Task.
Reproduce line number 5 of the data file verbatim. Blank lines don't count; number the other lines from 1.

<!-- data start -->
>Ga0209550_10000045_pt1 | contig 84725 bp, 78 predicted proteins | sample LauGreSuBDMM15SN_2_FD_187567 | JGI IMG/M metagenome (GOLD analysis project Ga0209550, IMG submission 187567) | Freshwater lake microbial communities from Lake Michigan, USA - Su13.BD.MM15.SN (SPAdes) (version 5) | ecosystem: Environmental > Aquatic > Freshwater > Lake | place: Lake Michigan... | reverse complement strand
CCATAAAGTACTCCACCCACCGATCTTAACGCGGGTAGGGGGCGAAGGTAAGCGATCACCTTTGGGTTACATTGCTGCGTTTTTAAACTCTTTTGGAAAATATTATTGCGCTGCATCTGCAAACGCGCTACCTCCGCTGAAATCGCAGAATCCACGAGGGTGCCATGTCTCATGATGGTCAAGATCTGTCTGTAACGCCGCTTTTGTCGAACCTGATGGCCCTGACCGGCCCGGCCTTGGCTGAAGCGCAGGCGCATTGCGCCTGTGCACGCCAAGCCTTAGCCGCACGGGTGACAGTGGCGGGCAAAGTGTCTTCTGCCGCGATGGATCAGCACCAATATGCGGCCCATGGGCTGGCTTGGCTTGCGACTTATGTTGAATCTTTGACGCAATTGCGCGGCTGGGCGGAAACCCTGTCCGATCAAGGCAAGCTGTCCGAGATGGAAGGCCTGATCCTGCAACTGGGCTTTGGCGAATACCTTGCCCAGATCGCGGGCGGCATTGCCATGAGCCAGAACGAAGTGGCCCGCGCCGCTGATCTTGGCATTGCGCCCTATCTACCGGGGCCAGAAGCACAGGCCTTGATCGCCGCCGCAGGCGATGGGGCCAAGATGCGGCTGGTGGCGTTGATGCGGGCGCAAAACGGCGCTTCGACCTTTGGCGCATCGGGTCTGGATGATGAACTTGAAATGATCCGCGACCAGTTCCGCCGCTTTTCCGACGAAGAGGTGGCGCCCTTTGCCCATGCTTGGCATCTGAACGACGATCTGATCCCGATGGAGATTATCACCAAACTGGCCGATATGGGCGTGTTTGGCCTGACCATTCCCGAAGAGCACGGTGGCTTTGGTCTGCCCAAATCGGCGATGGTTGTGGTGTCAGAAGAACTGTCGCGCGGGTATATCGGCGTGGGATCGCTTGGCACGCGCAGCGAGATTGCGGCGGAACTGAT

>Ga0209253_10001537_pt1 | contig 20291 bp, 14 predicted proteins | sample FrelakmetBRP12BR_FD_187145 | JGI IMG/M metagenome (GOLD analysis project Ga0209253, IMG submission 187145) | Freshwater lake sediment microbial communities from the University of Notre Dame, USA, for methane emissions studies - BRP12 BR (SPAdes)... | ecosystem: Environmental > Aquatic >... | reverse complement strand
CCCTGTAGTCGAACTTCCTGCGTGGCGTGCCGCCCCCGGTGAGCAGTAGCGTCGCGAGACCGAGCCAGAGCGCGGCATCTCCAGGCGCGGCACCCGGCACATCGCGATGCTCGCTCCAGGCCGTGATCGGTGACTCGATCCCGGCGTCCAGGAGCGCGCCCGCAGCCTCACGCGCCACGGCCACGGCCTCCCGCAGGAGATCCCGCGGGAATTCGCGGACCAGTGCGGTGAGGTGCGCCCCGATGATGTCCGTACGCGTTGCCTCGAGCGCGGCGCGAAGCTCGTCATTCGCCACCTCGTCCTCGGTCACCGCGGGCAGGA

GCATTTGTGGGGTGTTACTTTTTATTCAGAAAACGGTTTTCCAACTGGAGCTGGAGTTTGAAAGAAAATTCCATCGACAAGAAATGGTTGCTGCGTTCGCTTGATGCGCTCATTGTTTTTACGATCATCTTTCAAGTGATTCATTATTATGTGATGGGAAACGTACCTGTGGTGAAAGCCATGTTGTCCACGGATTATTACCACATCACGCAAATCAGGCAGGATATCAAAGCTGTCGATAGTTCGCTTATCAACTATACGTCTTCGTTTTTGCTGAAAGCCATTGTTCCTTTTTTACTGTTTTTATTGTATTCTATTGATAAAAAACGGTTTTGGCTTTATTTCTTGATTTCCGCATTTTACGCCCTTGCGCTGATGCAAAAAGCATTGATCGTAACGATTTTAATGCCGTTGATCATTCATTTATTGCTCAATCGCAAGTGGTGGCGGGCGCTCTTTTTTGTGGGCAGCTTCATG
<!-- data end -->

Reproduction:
GCATTTGTGGGGTGTTACTTTTTATTCAGAAAACGGTTTTCCAACTGGAGCTGGAGTTTGAAAGAAAATTCCATCGACAAGAAATGGTTGCTGCGTTCGCTTGATGCGCTCATTGTTTTTACGATCATCTTTCAAGTGATTCATTATTATGTGATGGGAAACGTACCTGTGGTGAAAGCCATGTTGTCCACGGATTATTACCACATCACGCAAATCAGGCAGGATATCAAAGCTGTCGATAGTTCGCTTATCAACTATACGTCTTCGTTTTTGCTGAAAGCCATTGTTCCTTTTTTACTGTTTTTATTGTATTCTATTGATAAAAAACGGTTTTGGCTTTATTTCTTGATTTCCGCATTTTACGCCCTTGCGCTGATGCAAAAAGCATTGATCGTAACGATTTTAATGCCGTTGATCATTCATTTATTGCTCAATCGCAAGTGGTGGCGGGCGCTCTTTTTTGTGGGCAGCTTCATG